Sensory processing patterns, coping strategies, and quality of life among patients with unipolar and bipolar disorders

Batya Engel-Yeger, Xenia Gonda, Caterina Muzio, Giorgio Rinosi, Maurizio Pompili, Mario Amore, Gianluca Serafini

Research output: Contribution to journalArticlepeer-review


Objective: To compare sensory processing, coping strategies, and quality of life (QoL) in unipolar and bipolar patients; to examine correlations between sensory processing and QoL; and to investigate the relative contribution of sociodemographic characteristics, sensory processing, and coping strategies to the prediction of QoL. Methods: Two hundred sixty-seven participants, aged 16-85 years (53.6±15.7), of whom 157 had a diagnosis of unipolar major depressive disorder and 110 had bipolar disorder type I and type II, completed the Adolescent/Adult Sensory Profile, Coping Orientations to Problems Experienced, and 12-item Short-Form Health Survey version 2. The two groups were compared with multivariate analyses. Results: The unipolar and bipolar groups did not differ concerning sensory processing, coping strategies, or QoL. Sensory processing patterns correlated with QoL independently of mediation by coping strategies. Correlations between low registration, sensory sensitivity, sensation avoidance, and reduced QoL were found more frequently in unipolar patients than bipolar patients. Higher physical QoL was mainly predicted by lower age and lower sensory sensitivity, whereas higher mental QoL was mainly predicted by coping strategies. Conclusion: While age may predict physical QoL, coping strategies predict mental QoL. Future studies should further investigate the impact of sensory processing and coping strategies on patients’ QoL in order to enhance adaptive and functional behaviors related to affective disturbances.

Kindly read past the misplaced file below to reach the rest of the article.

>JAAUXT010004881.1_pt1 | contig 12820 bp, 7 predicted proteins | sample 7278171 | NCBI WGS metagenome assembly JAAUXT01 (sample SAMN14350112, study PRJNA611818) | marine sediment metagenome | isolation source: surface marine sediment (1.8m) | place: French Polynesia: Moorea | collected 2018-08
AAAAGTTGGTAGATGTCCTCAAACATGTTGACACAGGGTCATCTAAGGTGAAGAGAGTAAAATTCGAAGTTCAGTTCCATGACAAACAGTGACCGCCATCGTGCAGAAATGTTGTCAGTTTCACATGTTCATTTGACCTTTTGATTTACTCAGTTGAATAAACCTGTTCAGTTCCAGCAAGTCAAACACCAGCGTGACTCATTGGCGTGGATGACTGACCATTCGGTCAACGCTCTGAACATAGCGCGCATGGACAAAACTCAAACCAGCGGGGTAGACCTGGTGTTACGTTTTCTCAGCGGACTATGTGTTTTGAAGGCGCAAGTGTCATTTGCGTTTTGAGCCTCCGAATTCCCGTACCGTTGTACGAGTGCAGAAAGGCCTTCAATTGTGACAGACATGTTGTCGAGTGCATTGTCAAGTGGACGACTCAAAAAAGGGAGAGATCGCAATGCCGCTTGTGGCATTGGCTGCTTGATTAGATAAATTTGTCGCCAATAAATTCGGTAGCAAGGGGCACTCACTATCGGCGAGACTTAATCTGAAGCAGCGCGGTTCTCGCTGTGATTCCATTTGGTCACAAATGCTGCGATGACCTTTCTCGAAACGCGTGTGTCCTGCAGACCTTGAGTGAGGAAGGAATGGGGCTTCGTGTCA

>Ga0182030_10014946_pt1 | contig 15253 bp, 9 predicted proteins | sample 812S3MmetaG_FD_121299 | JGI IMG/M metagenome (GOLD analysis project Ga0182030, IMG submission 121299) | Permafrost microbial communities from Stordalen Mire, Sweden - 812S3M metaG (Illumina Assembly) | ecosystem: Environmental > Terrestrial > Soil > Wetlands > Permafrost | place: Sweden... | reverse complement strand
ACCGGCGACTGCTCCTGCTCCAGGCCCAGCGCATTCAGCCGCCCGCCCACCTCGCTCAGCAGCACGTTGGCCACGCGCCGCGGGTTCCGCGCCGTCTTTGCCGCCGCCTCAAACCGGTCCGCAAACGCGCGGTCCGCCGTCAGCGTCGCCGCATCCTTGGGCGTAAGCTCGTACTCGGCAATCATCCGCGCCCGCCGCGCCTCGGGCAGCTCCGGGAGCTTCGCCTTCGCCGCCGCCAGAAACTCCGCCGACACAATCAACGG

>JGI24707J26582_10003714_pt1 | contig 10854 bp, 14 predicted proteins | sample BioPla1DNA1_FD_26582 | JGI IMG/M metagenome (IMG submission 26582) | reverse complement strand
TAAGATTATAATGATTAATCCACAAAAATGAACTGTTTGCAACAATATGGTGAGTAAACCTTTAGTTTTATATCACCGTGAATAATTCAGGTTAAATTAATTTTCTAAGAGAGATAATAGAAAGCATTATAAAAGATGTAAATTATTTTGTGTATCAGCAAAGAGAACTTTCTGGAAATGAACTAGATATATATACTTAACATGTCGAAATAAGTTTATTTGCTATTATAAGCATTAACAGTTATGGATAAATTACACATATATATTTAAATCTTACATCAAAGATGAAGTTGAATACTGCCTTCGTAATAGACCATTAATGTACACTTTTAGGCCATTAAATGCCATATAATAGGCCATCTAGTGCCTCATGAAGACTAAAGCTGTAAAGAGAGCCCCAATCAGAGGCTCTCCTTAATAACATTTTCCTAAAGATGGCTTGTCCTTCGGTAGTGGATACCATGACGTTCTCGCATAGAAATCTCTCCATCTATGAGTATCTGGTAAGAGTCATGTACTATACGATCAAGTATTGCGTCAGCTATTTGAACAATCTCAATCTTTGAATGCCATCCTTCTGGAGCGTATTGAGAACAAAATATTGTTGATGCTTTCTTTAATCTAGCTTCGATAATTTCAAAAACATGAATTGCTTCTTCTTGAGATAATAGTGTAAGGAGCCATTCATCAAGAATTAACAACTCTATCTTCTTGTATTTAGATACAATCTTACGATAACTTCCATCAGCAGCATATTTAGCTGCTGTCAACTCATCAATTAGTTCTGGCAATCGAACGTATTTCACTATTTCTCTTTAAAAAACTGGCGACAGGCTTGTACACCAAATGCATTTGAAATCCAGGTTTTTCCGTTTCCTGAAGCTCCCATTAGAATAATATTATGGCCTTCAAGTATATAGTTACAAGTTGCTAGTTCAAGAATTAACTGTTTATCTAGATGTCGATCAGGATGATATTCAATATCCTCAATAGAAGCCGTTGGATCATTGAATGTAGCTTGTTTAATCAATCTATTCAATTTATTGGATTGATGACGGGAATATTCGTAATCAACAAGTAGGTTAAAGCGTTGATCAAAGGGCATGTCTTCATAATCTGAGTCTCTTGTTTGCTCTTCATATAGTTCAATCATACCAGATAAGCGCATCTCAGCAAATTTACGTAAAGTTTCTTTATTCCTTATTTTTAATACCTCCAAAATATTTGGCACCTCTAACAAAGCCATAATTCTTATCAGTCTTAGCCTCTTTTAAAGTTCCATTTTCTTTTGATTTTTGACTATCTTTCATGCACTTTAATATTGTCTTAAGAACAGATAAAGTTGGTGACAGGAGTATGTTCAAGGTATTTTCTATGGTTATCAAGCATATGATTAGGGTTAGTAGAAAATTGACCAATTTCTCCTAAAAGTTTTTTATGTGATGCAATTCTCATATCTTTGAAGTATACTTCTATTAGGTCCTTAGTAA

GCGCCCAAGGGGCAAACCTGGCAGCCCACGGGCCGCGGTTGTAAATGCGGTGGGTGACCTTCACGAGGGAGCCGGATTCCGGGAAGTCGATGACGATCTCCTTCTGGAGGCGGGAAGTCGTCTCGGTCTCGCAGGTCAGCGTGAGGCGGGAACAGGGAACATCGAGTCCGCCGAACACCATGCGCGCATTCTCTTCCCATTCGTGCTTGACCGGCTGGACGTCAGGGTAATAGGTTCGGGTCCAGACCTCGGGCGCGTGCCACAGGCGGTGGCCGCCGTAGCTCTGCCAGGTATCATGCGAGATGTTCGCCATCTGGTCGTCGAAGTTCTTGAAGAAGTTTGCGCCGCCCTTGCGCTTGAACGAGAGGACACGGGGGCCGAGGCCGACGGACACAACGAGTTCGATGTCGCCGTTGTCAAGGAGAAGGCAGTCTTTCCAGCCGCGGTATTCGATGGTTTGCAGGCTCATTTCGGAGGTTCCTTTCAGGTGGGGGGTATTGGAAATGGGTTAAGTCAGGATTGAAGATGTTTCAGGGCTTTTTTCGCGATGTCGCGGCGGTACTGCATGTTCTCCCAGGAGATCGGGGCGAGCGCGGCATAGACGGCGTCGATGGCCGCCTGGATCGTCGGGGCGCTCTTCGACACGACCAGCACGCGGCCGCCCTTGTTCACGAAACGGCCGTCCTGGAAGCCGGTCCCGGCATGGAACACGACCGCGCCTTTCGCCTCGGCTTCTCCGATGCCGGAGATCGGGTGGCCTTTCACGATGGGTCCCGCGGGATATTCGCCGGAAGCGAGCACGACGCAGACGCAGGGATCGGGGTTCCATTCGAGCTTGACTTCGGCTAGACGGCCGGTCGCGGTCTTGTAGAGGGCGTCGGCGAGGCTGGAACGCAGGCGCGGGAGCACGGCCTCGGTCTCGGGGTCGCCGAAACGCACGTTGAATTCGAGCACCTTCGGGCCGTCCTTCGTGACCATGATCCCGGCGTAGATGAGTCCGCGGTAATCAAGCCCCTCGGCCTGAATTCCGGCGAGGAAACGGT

Original languageAmerican English
Pages (from-to)207-215
Number of pages9
JournalRevista Brasileira de Psiquiatria
Issue number3
StatePublished - 1 Jul 2016


  • Coping strategies
  • Major affective disorders
  • Quality of life
  • Sensory processing disorders

All Science Journal Classification (ASJC) codes

  • Psychiatry and Mental health


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